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Bermuda Triangle Index

500 Leagues of Sea

The Apex of Bermuda

   Although the Bermuda Triangle looks like just a bucket of water when compared to all the oceans of the world, it does in fact cover approximately 1,500,000 square miles, roughly 500 thousand square leagues of sea. In order to understand and fully evaluate the mystery, it is necessary to go on a journey, a journey not just below but above, through archipelagoes, on islands and over openBermuda1 seas; through time and tempest, from the age of creaking caravels to modern fiberglass yachts, for no other place has had such a long and mysterious heritage. So let’s put on our Seven League Boots and begin.
    The first leg of our journey is to Bermuda. To give

On approach to Bermuda. In like manner arrivals have seen Bermuda yet vanished before landing, without signaling any distress. (The shadowy mass at the top of the picture is not land but some of Bermuda’s dangerous surrounding reefs).

you an idea of its isolation, the closest landfall is the Carolina coast, about 650 miles to the northwest. By charter plane one sees nothing but hours of ocean, of winds rippling the sea and churning the swells into white caps and streamers.
   Bermuda finally becomes visible much like a verdant oasis would in a desert of sand. Main Island, commonly referred to as “Bermuda” by non islanders, is surrounded by a myriad of small islets which form the tips of the Bermuda seamount.

   Due to its isolation, boating to Bermuda is limited to professional “white water” sailors, as in the famous Bermuda Yacht Race, or charter vessels/cruise ships, freighters and, for air traffic, the big airliners. Aside from the scheduled traffic, few amateurs dare to challenge the wild Atlantic.
   Ironically, fewer disappearances occur around the Triangle’s namesake than in other parts of its legendary seas. Those that have, however, remain some of the most fantastic and intriguing disappearances in the annals of the sea. They were not small boats manned by amateur sailors taken unawares by a fickle sea. They were these very same scheduled, large freighters and airliners. They were manned by expert crews familiar with the seas and skies of the Atlantic, not amateur bunglers attempting a personal quest of a lifetime.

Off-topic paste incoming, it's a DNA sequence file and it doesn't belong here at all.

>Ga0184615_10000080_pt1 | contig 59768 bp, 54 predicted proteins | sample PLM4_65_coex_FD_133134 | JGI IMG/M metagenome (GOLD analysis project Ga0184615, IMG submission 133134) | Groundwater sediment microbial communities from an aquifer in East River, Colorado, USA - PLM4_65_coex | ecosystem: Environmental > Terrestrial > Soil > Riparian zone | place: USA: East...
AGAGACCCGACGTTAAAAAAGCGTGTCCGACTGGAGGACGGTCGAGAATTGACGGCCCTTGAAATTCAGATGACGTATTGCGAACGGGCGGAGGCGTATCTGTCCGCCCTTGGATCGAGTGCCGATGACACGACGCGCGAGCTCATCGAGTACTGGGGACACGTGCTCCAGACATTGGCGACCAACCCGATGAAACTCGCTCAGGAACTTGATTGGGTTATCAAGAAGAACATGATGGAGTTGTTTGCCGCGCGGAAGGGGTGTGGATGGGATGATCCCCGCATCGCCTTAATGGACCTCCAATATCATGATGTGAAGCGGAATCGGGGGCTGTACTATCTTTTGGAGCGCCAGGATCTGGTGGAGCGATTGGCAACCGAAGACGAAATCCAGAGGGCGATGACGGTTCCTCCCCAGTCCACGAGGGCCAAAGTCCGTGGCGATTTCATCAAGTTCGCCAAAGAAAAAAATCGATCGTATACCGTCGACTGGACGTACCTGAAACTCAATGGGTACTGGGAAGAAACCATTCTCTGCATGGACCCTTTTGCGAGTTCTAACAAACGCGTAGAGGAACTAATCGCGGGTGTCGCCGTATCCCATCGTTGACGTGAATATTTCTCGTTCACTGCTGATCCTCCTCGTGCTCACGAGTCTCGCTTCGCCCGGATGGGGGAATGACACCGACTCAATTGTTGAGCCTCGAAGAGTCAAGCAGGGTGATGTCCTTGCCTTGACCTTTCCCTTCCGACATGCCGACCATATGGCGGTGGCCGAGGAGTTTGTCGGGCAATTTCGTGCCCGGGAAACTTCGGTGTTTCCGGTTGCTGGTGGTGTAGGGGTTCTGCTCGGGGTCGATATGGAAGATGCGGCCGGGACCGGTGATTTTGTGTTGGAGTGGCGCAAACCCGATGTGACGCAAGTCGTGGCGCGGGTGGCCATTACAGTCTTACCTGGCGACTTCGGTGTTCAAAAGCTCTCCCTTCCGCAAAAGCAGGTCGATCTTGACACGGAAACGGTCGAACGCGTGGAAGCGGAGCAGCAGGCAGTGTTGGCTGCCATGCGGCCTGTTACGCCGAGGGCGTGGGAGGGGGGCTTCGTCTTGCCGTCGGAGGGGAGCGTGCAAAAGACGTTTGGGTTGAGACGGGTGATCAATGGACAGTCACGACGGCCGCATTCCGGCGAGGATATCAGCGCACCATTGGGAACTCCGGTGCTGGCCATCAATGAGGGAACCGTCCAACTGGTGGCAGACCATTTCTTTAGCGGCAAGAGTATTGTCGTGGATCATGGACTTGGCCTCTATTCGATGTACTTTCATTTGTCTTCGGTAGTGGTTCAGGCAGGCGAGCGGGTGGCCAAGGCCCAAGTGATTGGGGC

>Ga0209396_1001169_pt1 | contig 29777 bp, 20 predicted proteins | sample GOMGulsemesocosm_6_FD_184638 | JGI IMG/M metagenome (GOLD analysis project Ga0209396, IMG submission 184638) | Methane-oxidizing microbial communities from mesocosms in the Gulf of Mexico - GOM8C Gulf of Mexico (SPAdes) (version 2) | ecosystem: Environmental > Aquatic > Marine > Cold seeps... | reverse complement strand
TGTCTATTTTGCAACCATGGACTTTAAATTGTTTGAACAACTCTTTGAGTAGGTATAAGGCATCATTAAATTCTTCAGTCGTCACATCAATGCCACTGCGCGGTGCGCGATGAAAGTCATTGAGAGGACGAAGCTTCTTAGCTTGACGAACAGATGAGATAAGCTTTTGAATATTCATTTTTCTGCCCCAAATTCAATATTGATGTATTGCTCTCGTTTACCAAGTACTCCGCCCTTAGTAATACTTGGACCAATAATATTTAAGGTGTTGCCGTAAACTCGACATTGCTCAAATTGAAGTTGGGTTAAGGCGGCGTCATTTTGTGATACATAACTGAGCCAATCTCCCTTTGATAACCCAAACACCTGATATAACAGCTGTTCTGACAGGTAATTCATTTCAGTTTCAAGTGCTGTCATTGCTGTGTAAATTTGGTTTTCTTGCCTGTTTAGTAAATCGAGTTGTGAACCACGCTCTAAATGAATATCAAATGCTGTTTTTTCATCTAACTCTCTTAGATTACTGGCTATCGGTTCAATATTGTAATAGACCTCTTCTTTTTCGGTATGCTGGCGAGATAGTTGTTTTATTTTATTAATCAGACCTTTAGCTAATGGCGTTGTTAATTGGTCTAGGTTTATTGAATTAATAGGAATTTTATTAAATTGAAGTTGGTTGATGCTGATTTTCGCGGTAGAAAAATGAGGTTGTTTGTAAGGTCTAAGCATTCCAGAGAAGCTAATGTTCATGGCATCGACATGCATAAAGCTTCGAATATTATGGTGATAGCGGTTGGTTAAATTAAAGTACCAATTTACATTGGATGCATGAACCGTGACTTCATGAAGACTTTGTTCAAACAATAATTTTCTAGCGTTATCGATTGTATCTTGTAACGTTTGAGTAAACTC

But the sea is rough for anyone . . . and the waters off Bermuda are particularly treacherous, with seas and winds colliding with shallow reefs. Below lie countless wrecks of sailing ships

Hamilton Harbour

and the Spanish treasure fleets. Curious spars and beams stick up from the sea floor concealing tales and treasure. Lying with equal grace are the silent hulks of hapless freighters, dispatched to the bottom as the result of the reefs, a storm, or the carnage of war. bermudawreck02They rot below, a putrid color green, with great gashes in their sides, inspected by lazy fish and divers. They groan and creak with the currents and issue streams of bubbles from their gaping wounds.
   But nowhere can be found the British

A side paddle wheeler, sunk about 1860 on Bermuda’s reefs.

airliners Star Tiger or Star Ariel, both of which vanished over these waters. Star Tiger disappeared in 1948 while approaching the islands, and Star Ariel vanished in 1949 not long after takeoff, in the moments between shifting radio channels to pick up her new control. On March 18, 1960, a sleek F-104 military jet took off with others, and yet it was Bermudareefsneatly snatched, alone out of all the others,  and the other pilots did not even witness what happened. It ascended into the overcast and vanished from the squadron.  Whatever happened, it happened quickly. Radar did not even pick up the aircraft descending or falling to the sea.
  
  The same can be

Map of Bermuda, her reefs, and the known wreck sites. National Geographic.

said for the ships. They disappeared suddenly. Some left minimal wreckage indicating some horrendous disintegration occurred, like the 590-foot Sylvia L. Ossa in 1976. Others left no trace at all, like the 520-foot Poet in 1980.
  
All of them disappeared without one peep, in fair weather, or in weather they should have breasted well, with no remains left behind, except for the Ossa which passed into oblivion leaving behind a   dramatic clue: her tattered wood sign reading  “L. Ossa.” Every clue uncovered in their investigations points to the fact they should have been able to send a Mayday.